A local artist wants to encourage Pittsburghers to view the city in a new light with an upcoming project.
Thomas Van Hout, a self-described conceptual artist and experience designer, is starting City Visions, a public art exhibition distributing 50 teleidoscopes all over the region for people to find and enjoy. A teleidoscope is like a kaleidoscope, but instead of using glitter and glass inside the tube, the teleidoscope employs mirrors to transform everyday surroundings.
Van Hout, who recently moved to Pittsburgh from North Carolina, claims he got the idea for City Visions in 2018 after working with SwingbombSF, an anonymous collective that installed 50 swings across the San Francisco area.
“One of my collaborators on the project had the idea to replace those sightseeing binocular things with kaleidoscopes and the idea for City Visions evolved from there,” he says. “It’s been bouncing around in the back of my head for three years and now it’s finally time for it to become a reality.”
He adds that his work “highlights the impact of perception and perspective and investigates the subjectivity of the human visual process.”
Van Hout says he has a background in biomedical engineering, but after a couple of years in the field, he was ready to try something new. For six months, he traveled the country in hopes to discover what he really wanted in life, and found that art was what truly moved him.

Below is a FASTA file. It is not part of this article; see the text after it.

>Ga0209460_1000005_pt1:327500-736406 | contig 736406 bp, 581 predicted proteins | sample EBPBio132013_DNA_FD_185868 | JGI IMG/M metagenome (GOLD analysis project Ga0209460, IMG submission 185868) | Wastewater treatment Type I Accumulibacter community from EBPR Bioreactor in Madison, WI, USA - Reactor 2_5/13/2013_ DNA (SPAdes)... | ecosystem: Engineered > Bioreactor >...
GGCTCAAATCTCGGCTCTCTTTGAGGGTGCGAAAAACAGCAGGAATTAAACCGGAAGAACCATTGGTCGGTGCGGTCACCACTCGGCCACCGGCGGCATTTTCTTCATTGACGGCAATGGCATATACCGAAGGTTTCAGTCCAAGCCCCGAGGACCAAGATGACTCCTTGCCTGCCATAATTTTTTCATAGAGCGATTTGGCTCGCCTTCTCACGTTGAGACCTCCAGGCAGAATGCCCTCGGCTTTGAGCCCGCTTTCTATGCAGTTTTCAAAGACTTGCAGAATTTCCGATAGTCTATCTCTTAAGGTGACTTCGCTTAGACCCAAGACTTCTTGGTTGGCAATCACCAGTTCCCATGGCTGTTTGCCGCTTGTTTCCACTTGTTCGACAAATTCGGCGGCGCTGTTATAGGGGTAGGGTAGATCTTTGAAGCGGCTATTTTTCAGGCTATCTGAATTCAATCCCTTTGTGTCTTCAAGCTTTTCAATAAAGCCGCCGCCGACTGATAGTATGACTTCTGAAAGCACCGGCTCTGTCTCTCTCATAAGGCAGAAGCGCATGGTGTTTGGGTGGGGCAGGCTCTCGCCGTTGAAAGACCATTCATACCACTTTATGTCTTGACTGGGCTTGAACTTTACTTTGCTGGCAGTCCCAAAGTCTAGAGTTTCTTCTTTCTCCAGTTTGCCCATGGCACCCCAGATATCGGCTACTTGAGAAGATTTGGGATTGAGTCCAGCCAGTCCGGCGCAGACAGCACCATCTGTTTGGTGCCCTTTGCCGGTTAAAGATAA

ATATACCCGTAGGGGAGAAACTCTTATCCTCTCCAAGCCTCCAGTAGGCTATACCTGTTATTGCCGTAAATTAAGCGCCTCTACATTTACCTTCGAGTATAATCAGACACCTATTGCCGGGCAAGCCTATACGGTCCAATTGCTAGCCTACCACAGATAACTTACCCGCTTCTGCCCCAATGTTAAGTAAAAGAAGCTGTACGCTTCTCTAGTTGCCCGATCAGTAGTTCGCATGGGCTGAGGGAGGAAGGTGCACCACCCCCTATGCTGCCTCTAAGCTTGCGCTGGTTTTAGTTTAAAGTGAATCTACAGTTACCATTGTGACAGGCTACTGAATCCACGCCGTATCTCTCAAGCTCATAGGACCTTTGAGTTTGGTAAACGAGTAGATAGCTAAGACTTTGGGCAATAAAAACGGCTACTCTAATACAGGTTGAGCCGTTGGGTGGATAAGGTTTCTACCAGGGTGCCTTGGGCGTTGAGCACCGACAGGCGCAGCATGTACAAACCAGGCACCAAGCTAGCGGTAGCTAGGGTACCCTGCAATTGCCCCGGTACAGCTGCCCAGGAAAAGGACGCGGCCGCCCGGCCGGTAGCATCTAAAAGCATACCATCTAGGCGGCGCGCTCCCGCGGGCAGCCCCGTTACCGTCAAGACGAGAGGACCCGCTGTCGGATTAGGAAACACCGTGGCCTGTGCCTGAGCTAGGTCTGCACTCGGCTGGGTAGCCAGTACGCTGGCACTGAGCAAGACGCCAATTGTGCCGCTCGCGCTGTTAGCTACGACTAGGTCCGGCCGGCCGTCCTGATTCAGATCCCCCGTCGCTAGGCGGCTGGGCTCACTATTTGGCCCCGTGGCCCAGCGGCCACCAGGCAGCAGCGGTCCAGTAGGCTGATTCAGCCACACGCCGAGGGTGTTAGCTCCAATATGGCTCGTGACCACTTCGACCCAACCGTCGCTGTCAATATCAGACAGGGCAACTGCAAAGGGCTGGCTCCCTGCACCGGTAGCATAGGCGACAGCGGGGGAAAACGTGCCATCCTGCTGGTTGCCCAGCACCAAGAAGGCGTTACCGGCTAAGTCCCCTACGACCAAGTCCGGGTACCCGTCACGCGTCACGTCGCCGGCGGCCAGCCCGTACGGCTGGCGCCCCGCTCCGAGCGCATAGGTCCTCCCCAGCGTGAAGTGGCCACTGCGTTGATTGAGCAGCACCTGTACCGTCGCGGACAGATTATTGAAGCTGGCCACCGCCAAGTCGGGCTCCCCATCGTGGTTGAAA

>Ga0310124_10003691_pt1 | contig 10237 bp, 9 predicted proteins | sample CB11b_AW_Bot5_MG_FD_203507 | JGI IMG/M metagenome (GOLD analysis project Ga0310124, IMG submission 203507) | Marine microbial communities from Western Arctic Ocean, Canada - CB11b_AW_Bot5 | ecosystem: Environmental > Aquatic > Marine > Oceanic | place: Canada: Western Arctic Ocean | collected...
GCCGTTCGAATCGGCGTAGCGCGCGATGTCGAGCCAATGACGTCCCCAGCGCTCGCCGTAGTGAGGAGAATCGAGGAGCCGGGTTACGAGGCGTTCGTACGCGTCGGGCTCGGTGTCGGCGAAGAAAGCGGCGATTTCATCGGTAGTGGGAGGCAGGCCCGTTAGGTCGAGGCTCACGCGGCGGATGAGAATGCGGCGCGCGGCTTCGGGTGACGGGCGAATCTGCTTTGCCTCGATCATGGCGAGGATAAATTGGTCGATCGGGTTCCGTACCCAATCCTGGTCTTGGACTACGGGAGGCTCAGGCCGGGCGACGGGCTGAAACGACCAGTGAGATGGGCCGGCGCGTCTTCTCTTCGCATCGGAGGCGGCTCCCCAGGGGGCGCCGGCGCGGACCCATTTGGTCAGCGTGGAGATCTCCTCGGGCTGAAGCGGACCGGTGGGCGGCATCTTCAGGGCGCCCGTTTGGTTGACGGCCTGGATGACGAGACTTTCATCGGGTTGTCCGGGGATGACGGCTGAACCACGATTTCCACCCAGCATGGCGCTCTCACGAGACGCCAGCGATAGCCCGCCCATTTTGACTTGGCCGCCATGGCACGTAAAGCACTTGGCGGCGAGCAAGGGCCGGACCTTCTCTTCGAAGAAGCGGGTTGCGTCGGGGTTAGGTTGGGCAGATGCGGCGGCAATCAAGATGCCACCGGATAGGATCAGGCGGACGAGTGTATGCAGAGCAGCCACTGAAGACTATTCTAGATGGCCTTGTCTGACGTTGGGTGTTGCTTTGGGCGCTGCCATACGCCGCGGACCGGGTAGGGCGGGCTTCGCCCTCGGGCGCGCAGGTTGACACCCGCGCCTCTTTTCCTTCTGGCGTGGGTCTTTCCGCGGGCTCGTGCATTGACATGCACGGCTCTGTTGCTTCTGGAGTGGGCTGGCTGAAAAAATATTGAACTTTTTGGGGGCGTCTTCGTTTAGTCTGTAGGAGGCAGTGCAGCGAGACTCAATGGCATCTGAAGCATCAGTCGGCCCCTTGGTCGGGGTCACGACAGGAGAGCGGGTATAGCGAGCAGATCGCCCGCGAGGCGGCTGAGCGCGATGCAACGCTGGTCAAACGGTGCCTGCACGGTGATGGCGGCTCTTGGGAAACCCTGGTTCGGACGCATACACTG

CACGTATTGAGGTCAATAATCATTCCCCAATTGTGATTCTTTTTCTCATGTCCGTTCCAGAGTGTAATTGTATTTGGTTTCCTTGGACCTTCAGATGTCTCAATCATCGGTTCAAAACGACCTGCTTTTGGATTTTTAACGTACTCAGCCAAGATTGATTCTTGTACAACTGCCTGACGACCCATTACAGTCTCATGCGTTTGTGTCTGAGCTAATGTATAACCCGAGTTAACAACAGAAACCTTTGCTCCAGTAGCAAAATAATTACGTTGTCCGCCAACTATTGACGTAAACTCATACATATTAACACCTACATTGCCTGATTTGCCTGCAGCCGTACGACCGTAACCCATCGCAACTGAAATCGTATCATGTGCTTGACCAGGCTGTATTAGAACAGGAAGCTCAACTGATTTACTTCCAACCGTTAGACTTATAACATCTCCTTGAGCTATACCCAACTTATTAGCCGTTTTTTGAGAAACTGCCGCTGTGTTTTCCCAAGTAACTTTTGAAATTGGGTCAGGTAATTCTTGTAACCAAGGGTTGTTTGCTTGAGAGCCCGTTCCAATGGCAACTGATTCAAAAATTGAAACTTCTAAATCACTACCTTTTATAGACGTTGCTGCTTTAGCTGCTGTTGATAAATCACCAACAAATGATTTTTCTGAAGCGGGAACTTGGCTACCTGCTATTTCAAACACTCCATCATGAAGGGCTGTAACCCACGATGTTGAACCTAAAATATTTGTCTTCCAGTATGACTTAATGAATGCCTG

By coincidence, his artistic journey started in Pittsburgh when he saw the permanent James Turrell installations at the Mattress Factory. From there, he says he ended up in San Francisco and started experimenting with projects.
If you’re interested in the project and would like to see a teleidoscope in your area, you’re in luck. Since Van Hout is still new to Pittsburgh, he’s crowdsourcing possible locations using an online form. The majority of the scopes will be placed by August 14, so if you’d like one where you are it’s better to act fast.
“I hope that people will see their world as a work of art and that there is unexpected joy and wonder to be found,” he says. “I hope it also brings people to parts of the city they haven’t visited or they return to old paths with new purpose. On a personal note, I hope this project introduces me to the city and that I can have a positive impact on the culture.”